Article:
1. Peering through the Psychoanalytic Telescope allows a glimpse at human behavior, human psychology, and the internal and external conflicts of the characters. Often students in Psychology 101 classes read She’s Come Undone for just this reason.

Is there a right way to read a novel? Of course not! ( Unless you’re in my class where I expect you to explore a novel’s meaning using several lenses.)

So next time your book club is stuck in a rut try assigning perspectives to your members.

Happy reading!

 Related posts: Readin’ & Writin’ 

The Shape of Crazy

crazyWriting, by its very nature, requires a bit—OK, a whole universe of Crazy! And, yes, Crazy is capitalized because it’s an entity—without form or substance—yet decidedly a force. In fact, all creative tasks are imbued with Crazy.

Crazy takes many forms, many shapes.

What shape is your CRAZY?



Akin to 2 sides of Star Wars’ The Force, crossing the line is an indication you’ve entered the Crazy Side. You probably know exactly where the line is too, don’t you?



circular reasoning

Are you really Crazy? Or is Crazy your normal? If it’s your normal how can it be Crazy?
Crazy Circular logic is sooooo fun!




The ancients claimed it was a mystical shape, the apex being Crazy Heaven. Although you are usually firmly planted at its earthly base, you know creative paradise is only achieved with pointed Crazy.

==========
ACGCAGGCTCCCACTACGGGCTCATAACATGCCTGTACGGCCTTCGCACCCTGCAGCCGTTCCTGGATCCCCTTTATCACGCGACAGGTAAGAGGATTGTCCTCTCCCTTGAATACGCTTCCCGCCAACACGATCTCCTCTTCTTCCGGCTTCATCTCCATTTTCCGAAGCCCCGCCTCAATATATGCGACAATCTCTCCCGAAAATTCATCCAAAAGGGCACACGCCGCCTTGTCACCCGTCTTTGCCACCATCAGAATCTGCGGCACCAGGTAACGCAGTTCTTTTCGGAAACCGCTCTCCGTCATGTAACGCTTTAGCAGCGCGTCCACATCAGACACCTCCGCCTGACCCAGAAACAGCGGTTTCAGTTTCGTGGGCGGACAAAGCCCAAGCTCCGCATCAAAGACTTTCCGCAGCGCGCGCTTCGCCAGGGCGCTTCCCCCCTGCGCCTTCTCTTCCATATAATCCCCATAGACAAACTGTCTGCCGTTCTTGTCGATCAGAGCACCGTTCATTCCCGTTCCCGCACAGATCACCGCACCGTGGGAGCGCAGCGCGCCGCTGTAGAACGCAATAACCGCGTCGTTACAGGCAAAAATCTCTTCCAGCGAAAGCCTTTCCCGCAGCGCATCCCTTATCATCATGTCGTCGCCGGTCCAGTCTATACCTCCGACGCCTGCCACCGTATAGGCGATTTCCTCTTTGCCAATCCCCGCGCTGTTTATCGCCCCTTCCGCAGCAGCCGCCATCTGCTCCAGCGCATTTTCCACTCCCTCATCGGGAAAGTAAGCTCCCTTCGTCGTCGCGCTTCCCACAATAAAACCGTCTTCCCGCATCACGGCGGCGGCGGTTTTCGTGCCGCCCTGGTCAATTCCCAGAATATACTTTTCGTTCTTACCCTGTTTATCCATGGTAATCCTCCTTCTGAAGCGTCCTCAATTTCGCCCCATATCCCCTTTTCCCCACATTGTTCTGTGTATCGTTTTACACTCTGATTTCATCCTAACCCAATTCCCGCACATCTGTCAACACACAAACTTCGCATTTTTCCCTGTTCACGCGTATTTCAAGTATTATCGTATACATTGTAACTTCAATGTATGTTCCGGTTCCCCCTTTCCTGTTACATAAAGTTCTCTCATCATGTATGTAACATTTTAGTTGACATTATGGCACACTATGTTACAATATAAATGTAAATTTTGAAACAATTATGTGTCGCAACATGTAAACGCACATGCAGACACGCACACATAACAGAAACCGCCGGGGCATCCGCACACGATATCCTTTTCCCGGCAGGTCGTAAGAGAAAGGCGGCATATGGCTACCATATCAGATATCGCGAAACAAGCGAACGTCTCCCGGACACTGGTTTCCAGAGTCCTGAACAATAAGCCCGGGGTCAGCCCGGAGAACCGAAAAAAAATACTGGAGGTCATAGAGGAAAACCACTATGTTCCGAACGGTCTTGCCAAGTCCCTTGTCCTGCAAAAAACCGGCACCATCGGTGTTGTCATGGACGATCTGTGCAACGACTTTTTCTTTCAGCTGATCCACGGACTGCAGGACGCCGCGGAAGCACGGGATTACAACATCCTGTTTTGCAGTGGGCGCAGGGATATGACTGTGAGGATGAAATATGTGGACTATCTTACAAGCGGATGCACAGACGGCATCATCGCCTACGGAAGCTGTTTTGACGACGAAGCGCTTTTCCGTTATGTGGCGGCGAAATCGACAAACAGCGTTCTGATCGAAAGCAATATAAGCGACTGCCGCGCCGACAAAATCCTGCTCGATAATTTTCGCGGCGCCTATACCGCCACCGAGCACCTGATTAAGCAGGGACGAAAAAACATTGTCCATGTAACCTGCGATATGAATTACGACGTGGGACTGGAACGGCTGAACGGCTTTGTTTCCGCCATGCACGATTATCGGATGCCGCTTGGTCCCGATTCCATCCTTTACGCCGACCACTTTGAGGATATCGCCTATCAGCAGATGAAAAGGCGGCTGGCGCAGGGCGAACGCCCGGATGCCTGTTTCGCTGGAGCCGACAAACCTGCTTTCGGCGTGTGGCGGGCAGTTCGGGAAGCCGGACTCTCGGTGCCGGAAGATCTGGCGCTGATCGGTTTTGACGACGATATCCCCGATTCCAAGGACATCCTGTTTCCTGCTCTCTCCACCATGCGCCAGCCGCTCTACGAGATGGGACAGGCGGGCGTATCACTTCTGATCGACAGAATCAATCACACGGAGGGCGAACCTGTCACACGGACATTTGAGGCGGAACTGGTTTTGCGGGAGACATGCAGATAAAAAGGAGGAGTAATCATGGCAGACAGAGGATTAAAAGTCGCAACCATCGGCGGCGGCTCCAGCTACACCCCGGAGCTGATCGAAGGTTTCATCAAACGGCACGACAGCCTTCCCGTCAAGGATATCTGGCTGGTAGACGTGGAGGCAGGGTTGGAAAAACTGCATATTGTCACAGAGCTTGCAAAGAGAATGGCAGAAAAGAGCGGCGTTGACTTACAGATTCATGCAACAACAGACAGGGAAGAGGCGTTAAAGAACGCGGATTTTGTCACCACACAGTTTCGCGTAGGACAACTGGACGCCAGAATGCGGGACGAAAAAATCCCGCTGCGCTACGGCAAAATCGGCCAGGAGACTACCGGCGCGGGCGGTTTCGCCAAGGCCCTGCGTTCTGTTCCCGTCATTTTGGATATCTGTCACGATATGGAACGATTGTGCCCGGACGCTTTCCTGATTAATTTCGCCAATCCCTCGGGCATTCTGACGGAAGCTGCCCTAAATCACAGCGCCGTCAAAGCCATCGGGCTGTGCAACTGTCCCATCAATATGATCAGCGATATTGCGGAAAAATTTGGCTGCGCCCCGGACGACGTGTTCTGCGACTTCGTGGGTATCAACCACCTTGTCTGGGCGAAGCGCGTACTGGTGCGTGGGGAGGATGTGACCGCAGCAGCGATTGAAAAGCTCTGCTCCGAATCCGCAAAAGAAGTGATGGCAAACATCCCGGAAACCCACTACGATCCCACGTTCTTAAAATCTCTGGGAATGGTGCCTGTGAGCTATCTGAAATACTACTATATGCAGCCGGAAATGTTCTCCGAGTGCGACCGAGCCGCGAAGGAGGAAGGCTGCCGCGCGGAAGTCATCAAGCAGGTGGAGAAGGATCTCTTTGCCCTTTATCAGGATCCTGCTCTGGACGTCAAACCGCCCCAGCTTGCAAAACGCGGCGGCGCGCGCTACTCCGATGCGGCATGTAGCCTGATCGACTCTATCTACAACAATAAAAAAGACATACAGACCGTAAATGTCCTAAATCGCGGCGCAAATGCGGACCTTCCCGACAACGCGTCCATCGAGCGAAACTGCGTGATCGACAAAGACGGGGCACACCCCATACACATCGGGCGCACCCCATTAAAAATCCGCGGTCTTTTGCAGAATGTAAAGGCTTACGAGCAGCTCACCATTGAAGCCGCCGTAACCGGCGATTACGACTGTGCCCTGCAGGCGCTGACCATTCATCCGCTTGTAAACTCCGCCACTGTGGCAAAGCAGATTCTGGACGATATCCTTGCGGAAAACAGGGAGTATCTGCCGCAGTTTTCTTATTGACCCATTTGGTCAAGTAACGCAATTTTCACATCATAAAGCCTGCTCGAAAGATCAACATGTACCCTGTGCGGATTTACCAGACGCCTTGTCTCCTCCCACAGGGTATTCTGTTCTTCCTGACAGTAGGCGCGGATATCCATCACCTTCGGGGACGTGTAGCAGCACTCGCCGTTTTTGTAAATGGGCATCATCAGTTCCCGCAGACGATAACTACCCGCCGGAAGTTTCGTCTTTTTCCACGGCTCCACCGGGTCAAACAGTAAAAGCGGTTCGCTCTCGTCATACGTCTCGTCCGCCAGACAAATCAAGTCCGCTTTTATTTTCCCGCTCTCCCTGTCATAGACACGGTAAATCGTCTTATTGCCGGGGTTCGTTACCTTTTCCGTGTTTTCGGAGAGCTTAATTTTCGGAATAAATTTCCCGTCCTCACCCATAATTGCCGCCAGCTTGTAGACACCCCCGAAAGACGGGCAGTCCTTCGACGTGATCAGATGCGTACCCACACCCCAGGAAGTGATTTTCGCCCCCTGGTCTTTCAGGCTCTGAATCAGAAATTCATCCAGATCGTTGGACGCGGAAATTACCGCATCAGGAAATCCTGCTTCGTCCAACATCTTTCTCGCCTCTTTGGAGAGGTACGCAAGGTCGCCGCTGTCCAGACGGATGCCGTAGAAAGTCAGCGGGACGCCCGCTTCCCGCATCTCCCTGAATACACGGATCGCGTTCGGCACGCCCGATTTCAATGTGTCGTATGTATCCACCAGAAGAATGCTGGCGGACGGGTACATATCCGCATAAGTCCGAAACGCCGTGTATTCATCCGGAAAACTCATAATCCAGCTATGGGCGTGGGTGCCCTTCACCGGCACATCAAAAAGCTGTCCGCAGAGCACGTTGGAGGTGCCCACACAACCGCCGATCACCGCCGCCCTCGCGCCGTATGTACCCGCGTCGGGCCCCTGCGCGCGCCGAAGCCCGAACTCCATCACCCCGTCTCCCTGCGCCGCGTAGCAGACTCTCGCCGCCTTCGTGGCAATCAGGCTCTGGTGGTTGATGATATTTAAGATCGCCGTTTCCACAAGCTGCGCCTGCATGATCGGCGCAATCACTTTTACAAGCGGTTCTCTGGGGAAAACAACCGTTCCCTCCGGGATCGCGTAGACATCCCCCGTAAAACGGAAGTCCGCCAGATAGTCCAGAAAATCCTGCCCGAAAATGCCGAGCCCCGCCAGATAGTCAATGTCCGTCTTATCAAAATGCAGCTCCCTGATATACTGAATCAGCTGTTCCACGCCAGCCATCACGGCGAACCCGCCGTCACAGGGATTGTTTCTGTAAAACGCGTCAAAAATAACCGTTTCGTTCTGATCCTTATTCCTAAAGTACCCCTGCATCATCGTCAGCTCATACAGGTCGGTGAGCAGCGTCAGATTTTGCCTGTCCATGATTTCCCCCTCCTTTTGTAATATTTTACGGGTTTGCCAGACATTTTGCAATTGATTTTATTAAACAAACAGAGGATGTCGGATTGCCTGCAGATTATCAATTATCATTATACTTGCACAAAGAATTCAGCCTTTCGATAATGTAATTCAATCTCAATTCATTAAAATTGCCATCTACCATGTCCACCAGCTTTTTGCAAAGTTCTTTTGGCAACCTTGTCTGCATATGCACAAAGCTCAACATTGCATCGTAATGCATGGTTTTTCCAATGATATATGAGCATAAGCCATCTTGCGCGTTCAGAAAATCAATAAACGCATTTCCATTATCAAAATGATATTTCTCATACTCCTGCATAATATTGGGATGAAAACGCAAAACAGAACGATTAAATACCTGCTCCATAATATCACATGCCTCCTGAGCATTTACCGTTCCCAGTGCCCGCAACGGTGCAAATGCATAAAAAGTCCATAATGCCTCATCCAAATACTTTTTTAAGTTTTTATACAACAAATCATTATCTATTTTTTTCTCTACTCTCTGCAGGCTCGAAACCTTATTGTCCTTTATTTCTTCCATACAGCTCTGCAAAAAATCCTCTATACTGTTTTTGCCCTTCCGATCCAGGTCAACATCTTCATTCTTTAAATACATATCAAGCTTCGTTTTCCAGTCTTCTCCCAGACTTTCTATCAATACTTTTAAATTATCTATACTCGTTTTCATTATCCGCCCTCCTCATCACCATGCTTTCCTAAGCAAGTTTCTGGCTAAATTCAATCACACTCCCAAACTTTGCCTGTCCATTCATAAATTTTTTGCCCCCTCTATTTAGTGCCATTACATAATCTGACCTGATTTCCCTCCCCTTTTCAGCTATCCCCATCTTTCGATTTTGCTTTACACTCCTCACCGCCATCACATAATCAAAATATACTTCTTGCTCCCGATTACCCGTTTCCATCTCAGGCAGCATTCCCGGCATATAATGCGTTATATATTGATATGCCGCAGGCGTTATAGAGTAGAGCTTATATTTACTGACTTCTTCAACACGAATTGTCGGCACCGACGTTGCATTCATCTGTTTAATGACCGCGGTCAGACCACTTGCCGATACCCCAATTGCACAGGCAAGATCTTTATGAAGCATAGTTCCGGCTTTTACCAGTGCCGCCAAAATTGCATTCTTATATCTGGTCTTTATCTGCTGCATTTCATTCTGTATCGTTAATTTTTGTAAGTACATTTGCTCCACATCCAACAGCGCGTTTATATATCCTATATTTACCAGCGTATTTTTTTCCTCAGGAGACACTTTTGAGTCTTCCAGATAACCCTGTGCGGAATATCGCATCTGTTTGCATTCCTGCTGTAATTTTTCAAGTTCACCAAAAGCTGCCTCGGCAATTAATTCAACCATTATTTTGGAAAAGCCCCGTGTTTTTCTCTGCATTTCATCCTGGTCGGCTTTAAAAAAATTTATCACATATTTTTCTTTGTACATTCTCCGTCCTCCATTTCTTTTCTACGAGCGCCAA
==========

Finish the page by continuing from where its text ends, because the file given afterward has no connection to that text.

It’s a swirling mass pulling you in. Like William Blake’s poem “The Second Coming” when “mere anarchy is loosed upon“ your work you behave like a “rough beast” as “things fall apart” around you. It’s all good though. Right?




It is your guide in the darkness and your cosmic twinkling light of imagination. As long as your creative star doesn’t burn out you’re in artistic heaven.




Both your salvation and crucifixion,
it’s a thorny agony resulting in your greatest creative triumph.




You control your Crazy, allowing a finite time to pour genius into your work.




Patterns imbued with shapes, the mandala is a tool for entering a Zen-like meditative state. Your Crazy is a planned and purposeful pathway, one in which you are in complete control. Namaste.




An age-old sacred geometry imbued with mystical powers, this Crazy mixes religion, mindfulness, intent, and wisdom to release your divine Crazy within.


Double Helix


The shape of life, your Crazy begets more Crazy and is an intrinsic part of your DNA, the strands linking your complex thought processes.


So, what shape is your Crazy?


Related posts: Readin’ & Writing; Life & Laughter

Greek Geekery

greek godsYou did it! You opened Pandora’s Box! You told EVERYONE you were writing a book! Now, how will you lord over your manuscript while Mounting the Olympian task?

Which of the 13 Greek Gods most resemble your writing world ?

 King of the Gods
You plan on weathering the storms of writing problems by throwing down lightning bolts of words and thundering at anyone who DARE stands in your way.
You take the manuscript bull by the horns and soar like an eagle until the scepter of publishing is firmly in grasp.